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  #741  
Old 12.06.2009, 13:24
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Re: Ask a Scientist

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I don't know... I agree that the gravitational force is different but the weight is the same:

Force=m(in kg) x g (9.81 m/s^2)

The radius of the Earth etc is accounted for in g, not in m ! So m is the same for both (1 kg)

isn't knitpicking fun
You're right that m is the same for both. m is mass though; F (the gravitational force) is weight.

So a different radius of the earth* means a different g, and a different g means different weight.

* more precisely, a different distance from your centroid to the earth's centroid. We usually take this to be the "radius of the earth", but that's because we're usually standing on the surface of the earth! The difference in g between sea level and Mt. Everest is about 0.3%.
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  #742  
Old 12.06.2009, 13:27
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Re: Ask a Scientist

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.
How did they make the non-stick stick to my frying pan?
.
They scratched up the pan first, sprayed it on mixed with glue, baked it on to set the glue, and then sprayed more of it on, without the glue.

Do that with scrambled eggs and you won't get them off either.
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  #743  
Old 12.06.2009, 13:34
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Re: Ask a Scientist

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You're right that m is the same for both. m is mass though; F (the gravitational force) is weight.

So a different radius of the earth* means a different g, and a different g means different weight.

* more precisely, a different distance from your centroid to the earth's centroid. We usually take this to be the "radius of the earth", but that's because we're usually standing on the surface of the earth! The difference in g between sea level and Mt. Everest is about 0.3%.
Sooo, by the time I reach Mt everest on my bicycle it will get easier to cycle as g gets lower
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  #744  
Old 12.06.2009, 13:34
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Re: Ask a Scientist

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Nope. We don't say a helium balloon is weightless or has negative weight, after all - we say it's lighter than air. It still has the same weight, it's just that the equivalent volume of air has more weight, so it displaces the balloon.

The only way air affects weight (as defined above, the net of all gravitational forces) is by all the little air molecules overhead exerting their own gravitational pull. There would be more air molecules above the iron than above the cotton, resulting in a slightly stronger gravitational force upward.

Enough to counteract the increased gravitational attraction from being closer to the earth though? Not hardly! The basic reasoning here is that the earth's gravitational pull is already dominant over the atmosphere's (otherwise you'd fall up, right?) and so moving toward the earth increases that, more than it decreases the atmosphere's.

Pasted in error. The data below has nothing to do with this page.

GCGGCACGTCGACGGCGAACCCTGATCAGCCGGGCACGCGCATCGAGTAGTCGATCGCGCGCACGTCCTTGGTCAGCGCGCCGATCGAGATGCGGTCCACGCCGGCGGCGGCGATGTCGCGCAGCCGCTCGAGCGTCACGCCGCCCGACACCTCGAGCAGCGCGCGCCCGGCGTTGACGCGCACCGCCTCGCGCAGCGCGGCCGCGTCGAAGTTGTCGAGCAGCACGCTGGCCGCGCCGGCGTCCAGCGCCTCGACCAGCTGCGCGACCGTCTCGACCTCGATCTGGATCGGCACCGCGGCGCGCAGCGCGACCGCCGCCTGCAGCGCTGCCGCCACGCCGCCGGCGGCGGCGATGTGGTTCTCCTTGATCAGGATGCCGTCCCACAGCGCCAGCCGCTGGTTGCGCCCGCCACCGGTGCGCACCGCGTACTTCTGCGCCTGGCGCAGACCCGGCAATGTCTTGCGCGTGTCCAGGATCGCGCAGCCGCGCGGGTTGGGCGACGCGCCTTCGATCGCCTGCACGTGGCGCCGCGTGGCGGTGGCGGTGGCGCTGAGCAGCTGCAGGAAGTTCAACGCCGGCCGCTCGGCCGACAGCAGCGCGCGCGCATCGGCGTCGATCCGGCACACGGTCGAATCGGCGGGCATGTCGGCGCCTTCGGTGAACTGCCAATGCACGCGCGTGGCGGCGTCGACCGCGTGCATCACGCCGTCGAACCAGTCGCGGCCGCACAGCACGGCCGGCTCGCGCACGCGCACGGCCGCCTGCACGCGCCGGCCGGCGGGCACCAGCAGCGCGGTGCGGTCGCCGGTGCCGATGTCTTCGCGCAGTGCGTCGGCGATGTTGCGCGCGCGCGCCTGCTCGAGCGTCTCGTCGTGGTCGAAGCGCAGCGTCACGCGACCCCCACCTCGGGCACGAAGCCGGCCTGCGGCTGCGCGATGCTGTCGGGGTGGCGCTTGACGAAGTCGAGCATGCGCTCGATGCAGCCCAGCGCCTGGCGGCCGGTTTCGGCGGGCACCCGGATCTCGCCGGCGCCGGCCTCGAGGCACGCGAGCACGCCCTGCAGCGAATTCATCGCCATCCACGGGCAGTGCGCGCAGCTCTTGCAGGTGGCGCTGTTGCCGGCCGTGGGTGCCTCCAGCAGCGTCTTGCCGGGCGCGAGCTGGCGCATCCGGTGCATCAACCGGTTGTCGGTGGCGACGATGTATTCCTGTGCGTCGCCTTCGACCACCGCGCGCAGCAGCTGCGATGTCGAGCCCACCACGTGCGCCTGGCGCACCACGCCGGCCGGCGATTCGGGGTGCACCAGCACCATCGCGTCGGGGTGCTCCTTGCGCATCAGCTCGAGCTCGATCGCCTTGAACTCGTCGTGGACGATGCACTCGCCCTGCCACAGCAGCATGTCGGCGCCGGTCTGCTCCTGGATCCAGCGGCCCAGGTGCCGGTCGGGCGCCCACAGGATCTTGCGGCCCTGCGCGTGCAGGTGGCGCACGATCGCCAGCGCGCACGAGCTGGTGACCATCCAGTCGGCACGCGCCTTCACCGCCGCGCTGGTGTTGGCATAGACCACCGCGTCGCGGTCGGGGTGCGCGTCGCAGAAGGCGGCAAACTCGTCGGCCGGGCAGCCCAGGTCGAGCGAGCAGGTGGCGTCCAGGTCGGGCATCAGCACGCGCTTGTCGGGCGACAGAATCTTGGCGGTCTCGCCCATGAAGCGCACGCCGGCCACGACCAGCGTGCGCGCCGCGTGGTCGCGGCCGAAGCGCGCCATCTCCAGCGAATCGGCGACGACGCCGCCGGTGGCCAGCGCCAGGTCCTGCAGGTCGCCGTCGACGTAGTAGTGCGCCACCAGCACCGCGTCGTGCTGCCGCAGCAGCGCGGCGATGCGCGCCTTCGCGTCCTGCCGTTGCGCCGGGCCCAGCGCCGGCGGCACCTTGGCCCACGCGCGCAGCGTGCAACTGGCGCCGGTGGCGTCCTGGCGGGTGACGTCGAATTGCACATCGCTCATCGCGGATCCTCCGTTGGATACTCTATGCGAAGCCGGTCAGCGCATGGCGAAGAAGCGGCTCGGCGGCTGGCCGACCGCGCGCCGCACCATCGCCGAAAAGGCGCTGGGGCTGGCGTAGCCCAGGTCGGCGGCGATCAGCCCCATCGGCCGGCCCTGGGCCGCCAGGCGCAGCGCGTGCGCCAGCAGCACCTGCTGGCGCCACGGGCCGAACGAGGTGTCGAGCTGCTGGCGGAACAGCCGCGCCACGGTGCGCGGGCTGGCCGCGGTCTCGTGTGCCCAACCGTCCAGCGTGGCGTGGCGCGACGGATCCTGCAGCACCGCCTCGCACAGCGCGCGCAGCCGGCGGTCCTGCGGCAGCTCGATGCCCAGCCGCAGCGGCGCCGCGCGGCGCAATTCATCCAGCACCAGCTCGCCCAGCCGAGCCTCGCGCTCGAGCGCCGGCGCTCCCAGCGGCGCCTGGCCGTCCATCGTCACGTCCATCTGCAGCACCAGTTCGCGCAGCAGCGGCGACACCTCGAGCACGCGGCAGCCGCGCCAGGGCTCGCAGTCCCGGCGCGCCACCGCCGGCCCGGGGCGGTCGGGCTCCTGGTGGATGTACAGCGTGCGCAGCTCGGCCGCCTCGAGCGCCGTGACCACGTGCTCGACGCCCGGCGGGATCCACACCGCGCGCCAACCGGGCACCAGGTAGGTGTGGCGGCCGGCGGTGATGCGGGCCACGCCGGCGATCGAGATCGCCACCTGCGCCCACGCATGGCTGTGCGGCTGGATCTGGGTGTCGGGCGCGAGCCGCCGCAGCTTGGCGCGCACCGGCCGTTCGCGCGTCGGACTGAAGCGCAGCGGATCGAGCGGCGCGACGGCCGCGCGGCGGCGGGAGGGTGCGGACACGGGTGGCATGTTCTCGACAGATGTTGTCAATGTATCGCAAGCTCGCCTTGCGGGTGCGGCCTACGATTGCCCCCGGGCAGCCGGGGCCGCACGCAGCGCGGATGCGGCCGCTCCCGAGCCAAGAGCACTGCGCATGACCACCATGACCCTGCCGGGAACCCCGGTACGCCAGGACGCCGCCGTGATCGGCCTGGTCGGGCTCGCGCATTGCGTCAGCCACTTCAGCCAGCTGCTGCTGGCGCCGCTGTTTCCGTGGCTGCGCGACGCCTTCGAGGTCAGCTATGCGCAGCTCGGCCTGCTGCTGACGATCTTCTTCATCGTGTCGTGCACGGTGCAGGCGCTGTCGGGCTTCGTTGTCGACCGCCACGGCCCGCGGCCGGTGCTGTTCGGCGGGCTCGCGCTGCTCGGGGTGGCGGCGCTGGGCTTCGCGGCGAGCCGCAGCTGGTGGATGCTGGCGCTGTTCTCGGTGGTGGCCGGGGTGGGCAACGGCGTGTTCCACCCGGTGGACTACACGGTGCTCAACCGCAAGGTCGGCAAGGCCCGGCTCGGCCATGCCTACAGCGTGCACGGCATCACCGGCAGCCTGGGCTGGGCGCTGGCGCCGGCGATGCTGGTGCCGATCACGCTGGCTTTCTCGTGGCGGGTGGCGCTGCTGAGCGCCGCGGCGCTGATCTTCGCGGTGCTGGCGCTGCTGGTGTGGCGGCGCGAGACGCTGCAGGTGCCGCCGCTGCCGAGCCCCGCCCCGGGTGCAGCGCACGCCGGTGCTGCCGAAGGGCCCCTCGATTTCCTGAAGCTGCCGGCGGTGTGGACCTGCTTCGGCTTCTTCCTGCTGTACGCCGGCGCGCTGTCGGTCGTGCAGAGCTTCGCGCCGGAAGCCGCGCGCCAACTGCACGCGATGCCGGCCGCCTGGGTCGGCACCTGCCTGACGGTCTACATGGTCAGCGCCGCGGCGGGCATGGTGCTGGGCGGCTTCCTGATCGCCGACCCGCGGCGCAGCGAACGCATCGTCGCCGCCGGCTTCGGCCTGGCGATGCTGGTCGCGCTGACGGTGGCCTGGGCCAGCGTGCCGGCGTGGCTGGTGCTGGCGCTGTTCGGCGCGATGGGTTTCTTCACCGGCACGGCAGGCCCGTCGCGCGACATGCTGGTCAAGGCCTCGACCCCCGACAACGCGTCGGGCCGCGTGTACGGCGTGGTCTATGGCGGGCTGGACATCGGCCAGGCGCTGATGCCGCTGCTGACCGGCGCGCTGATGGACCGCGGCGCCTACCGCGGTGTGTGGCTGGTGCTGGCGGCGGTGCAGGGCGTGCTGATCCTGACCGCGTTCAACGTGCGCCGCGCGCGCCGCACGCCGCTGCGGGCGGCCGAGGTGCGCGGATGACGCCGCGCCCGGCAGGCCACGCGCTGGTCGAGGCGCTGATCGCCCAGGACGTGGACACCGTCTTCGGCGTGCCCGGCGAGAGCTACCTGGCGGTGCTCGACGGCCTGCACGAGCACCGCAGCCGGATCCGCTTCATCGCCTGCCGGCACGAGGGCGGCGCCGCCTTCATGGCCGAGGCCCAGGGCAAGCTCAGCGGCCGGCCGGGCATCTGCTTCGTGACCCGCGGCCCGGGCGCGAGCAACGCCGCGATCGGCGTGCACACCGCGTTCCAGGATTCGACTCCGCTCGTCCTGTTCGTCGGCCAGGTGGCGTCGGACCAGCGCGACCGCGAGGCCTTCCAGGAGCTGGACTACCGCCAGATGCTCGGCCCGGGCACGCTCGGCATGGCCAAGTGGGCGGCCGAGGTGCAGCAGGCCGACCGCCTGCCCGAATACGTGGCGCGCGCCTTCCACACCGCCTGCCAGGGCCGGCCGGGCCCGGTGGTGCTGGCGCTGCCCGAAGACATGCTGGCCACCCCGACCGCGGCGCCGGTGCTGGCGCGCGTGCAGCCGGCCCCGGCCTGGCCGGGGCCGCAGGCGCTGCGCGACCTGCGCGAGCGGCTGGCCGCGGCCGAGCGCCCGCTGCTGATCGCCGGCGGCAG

Archemides principle says:
This principle states that a body immersed in a fluid experiences a buoyant force equal to the weight of the fluid it displaces.Using this principle, it would have been possible to compare the density of the golden crown to that of solid gold by balancing the crown on a scale with a gold reference sample, then immersing the apparatus in water. If the crown was less dense than gold, it would displace more water due to its larger volume, and thus experience a greater buoyant force than the reference sample. This difference in buoyancy would cause the scale to tip accordingly.

So doesn't it mean that the coton has become lighter on air, to the amount of weight of same volume air?
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  #745  
Old 12.06.2009, 13:54
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Re: Ask a Scientist

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They scratched up the pan first, sprayed it on mixed with glue, baked it on to set the glue, and then sprayed more of it on, without the glue.

Do that with scrambled eggs and you won't get them off either.
So what you're saying is that the non-stick is actually sticky - I'm going to take it back it and demand a refund!! (And the eggs become their problem...)
.
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  #746  
Old 12.06.2009, 13:58
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Re: Ask a Scientist

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Archemides principle says:
This principle states that a body immersed in a fluid experiences a buoyant force equal to the weight of the fluid it displaces.Using this principle, it would have been possible to compare the density of the golden crown to that of solid gold by balancing the crown on a scale with a gold reference sample, then immersing the apparatus in water. If the crown was less dense than gold, it would displace more water due to its larger volume, and thus experience a greater buoyant force than the reference sample. This difference in buoyancy would cause the scale to tip accordingly.